There's a shift developing in the Triangle's discussion of the vital role artists and the arts play in the community, and it's about time. In two recent meetings—a brainstorming potluck last week sponsored by the Raleigh organizers of Spark Con and a high-end forum Tuesday on "Building a Creative Community for a New Creative Economy" in Durham—the subject turned to ways the community can support artists and artistic entrepreneurs. It's a welcome change from the edifice complexes that have dominated discussions until now.
It was a more natural turn for Spark Con, a grassroots effort to connect artists and other creative workers with the rest of the community, aiming to turn the Triangle into "the creative hub of the South." More than 2,000 people attended its first workshops and events last September, and the fear was that it was mostly creative types talking to themselves. But Raleigh Mayor Charles Meeker was there, and he later asked for help with the Fayetteville Street plaza that was the scene of the Jaume Plensa debacle. That's a start, but they've got a long way to go before escaping the mentality that has produced lots of support for a big convention center and nothing for the little guys (Kings and Bickett Gallery, RIP).
Durham's got a different problem. Tuesday's forum was filled with officialdom—politicos, heads of arts organizations, redevelopers of tobacco warehouses—the people who have been responsible for the resurgence of downtown Durham. But it's also been based on big projects (American Tobacco, streetscape improvements, a performing arts center) and not help for small business owners and other artistic entrepreneurs.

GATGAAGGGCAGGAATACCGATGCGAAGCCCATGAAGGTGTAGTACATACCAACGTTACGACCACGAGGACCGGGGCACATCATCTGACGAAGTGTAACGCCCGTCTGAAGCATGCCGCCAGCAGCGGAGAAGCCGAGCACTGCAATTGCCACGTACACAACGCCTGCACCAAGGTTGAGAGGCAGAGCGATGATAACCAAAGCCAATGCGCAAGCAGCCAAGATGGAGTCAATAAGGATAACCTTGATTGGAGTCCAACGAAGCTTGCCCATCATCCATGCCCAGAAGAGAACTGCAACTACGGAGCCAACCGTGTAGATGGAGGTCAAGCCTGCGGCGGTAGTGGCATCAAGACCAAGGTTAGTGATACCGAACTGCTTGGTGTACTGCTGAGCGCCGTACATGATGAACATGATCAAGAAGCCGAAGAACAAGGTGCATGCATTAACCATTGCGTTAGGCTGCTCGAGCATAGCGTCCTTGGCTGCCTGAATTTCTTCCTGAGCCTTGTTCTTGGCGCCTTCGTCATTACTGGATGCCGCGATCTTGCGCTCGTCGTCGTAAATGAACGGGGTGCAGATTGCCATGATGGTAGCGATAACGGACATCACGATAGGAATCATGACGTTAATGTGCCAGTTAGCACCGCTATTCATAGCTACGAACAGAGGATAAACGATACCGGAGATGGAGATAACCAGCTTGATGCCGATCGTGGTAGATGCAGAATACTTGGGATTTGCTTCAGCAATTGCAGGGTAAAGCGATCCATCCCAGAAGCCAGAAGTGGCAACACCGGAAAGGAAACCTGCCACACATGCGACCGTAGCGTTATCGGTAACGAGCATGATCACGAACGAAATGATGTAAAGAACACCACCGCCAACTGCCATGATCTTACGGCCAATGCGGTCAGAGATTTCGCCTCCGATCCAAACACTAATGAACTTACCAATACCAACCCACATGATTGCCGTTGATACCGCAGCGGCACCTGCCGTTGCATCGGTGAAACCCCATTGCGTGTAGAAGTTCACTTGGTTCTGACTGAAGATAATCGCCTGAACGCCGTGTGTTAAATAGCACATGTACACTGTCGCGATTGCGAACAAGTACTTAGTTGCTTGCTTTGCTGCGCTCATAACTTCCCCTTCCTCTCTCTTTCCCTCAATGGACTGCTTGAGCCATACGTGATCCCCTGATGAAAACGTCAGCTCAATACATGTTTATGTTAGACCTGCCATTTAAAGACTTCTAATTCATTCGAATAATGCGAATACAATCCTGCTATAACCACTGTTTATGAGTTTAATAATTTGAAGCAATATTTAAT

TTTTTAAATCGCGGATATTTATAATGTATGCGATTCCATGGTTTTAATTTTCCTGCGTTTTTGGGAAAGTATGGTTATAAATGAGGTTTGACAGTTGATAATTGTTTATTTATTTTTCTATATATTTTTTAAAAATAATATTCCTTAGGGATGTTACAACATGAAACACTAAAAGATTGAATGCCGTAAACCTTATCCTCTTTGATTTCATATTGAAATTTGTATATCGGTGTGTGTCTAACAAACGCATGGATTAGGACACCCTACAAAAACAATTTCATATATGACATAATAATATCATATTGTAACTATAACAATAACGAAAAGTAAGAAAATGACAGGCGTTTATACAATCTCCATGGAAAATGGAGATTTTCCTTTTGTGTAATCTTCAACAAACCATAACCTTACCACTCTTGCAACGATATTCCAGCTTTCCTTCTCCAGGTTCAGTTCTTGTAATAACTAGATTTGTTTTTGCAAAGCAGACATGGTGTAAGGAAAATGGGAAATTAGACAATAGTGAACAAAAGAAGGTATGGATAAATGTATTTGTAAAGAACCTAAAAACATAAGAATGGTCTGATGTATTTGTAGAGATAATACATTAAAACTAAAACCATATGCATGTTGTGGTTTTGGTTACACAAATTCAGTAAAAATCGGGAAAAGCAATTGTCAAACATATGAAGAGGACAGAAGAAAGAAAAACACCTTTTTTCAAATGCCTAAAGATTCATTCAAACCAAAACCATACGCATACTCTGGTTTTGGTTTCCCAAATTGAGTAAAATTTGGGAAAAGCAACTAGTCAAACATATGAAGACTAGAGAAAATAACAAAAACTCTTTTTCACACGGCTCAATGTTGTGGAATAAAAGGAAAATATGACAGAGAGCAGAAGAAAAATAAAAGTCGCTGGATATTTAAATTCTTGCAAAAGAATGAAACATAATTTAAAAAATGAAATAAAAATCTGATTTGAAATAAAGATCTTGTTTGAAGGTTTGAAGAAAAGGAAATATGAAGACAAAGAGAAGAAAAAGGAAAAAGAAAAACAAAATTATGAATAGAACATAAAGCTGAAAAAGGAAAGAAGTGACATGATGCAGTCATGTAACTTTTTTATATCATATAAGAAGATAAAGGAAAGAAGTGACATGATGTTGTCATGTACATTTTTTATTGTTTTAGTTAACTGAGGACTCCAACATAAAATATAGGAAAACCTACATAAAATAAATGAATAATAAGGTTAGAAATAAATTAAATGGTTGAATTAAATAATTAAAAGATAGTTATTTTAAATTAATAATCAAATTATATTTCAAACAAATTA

The mantra for both groups has been the importance of author Richard Florida's venerated "creative class," the techies and musicians and designers who make places attractive to ... more techies, musicians and designers—and the big companies that want to hire them. But lost in the discussion about economic benefits has been Florida's belief that the important thing is support for the artists themselves, not big-ticket projects (see "Creative class war," April 20, 2005).
So it was refreshing at Tuesday's forum at the McKinney ad agency's ultrahip offices to hear mentions of artists as entrepreneurs, of Austin's coordinated support for musicians and nonprofits, of the need to "marshal public resources to make the creative economy a focus of economic development efforts," of plans for affordable artists' lofts and studios.
We have a wealth of artists, musicians and creative types here in the Triangle. They're here because we have a vibrant economy, but one that barely taps their potential. If the creative types of Spark Con can get more attention from politicos and business leaders, and the folks at Durham's "Arts in Workplace Development" forum keep paying attention to the potential that artists, designers and musicians have to enrich the community, then maybe we really can become "the creative hub of the South." But not until then.